The memo goes on to say that extended periods of home confinement are no longer unprecedented, pointing at the Elderly Offender Home Detention Pilot Program and the Evidence Based Recidivism Reduction Program of 18 U.S.C. 3264(g).
The memo continued that the BoP would not ordinarily return a prisoner from home confinement to secure custody without a reason and the “widespread return of prisoners without a disciplinary reason would be unprecedented.” According to the BoP in this memo, allowing them to have the discretion to return prisoners to secure custody would let the Bureau determine if there is an actual penological reason to do so. Further, the BoP would be able to set criteria about when to return a prisoner to secure custody.
“Lengthen” vs “Place”
This memorandum states that the single change in the CARES Act is a change that gives the authority to “lengthen” the amount of home confinement. The memo states that “lengthen” is a discrete act. Once you lengthen something then no further action is typically required. The memo further states, “Nothing in the CARES Act or any other statute convinces us that the expiration of the power to lengthen home-confinement placements necessarily operates to shorten home-confinement placements that were already lawfully lengthened.”
The previous memo indicated that the BoP would lose the ability to “place” someone in home confinement and that “to place” someone in home confinement required ongoing action. However, the December 21, 2021 memo reads differently:
“Section 12003(b)(2), however, specifically addresses only the lengthen-ing of the period of home confinement. The legal authority to ‘place’ instead derives from section 3624(c)(2) (“[t]he authority under this sub-section may be used to place a prisoner in home confinement”), and that power continues to exist after section 12003(b)(2) ceases to be operative. Section 12003(b)(2) removes the time limits from section 3624(c)(2) and authorizes the use of that ongoing authority for a lengthened period. Appropriately focusing on the verb ‘lengthen’ diminishes the importance of the sense in which the verb ‘place’ is used, because even if ‘place’ is meant to imply a continuing process, the authority for the entirety of that extended placement was created when its duration was lawfully ‘lengthened.‘”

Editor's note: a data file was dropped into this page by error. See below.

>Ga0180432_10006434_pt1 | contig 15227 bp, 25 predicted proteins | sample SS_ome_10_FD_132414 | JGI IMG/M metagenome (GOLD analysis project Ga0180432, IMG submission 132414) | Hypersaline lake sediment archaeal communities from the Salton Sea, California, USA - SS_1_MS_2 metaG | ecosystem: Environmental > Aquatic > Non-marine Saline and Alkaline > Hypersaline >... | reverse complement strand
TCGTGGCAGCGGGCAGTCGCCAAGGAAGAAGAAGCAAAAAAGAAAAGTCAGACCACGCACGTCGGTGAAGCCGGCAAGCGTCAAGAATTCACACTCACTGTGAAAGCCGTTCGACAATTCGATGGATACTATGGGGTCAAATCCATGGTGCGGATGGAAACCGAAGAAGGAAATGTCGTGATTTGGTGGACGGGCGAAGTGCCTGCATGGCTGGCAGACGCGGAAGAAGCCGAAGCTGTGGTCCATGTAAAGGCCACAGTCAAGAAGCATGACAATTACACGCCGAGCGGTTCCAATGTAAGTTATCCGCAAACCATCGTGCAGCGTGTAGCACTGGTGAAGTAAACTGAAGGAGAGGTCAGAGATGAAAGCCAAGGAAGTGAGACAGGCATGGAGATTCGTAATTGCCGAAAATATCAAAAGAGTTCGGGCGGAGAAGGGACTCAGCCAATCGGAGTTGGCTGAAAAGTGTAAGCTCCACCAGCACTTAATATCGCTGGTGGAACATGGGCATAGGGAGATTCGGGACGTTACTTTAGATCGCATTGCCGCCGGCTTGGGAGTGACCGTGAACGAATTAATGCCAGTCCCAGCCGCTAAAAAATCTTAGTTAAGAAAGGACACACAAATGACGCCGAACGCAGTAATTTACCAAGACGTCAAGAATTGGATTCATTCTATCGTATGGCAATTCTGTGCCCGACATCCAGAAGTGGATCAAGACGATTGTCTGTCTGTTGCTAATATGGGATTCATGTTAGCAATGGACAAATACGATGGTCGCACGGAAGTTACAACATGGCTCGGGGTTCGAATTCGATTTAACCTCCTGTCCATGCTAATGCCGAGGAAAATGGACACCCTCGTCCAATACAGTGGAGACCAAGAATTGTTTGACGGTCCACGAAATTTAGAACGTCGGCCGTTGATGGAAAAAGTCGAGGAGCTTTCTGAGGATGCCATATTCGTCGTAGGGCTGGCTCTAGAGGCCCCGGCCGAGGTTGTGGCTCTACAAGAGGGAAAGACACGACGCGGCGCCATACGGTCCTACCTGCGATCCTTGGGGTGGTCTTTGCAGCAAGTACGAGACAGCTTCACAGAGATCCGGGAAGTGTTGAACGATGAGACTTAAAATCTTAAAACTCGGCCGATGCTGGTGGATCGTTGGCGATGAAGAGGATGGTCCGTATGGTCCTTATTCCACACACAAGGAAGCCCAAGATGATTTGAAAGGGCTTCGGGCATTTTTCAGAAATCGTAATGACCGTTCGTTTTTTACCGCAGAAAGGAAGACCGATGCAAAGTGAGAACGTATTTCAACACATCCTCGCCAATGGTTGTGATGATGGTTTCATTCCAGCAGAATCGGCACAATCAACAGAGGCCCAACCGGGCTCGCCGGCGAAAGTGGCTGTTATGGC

The 30-day grace period
The January 15th memo indicated that they believed that the 30-day grace period was to get all the inmates back into the prison at the end of the covered emergency period. However, this new memo specifies there could be other reasons for that 30-day period such as finishing the processing of home confinement placements, for the BoP to reorient their resources, or for the BoP to handle administrative issues.
Ultimately the memo calls for the BoP to have the discretion to recall prisoners only when penologically justified.
My Thoughts: What Should You Do?
One thing that is striking to me in this memo was the fact that the DOJ gave so much deference to the Bureau of Prisons and their internal report. This memo notes that the Bureau of Prisons believed that they should have this discretion in January, when the previous memo was written.
It is also striking that this memo explains multiple times that “BOP’s view represents a reasonable reading that should be accorded deference in future litigation challenging its interpretation.” It is unclear who would consider engaging in litigation to send so many inmates back to prison. The Grinch? Mr. Scrooge? We cannot say.
I will also note how remarkable this departure is from the previous memorandum and how rare this is. Indeed, the DOJ has upheld decisions from the previous administration, noting precedent and deference.
If you or a loved one are already on home confinement, then this could be a rare opportunity to serve the rest of your sentence at home instead of in prison. Be sure to work with the appropriate persons to make sure that you are not giving them a penological reason to send you back to prison.
You may still want to consider compassionate release or clemency, especially if you are having problems with your liaison staff or if you have a term of home confinement that would extend beyond 2024. Changes in power are always possible and memos can be abandoned or changed.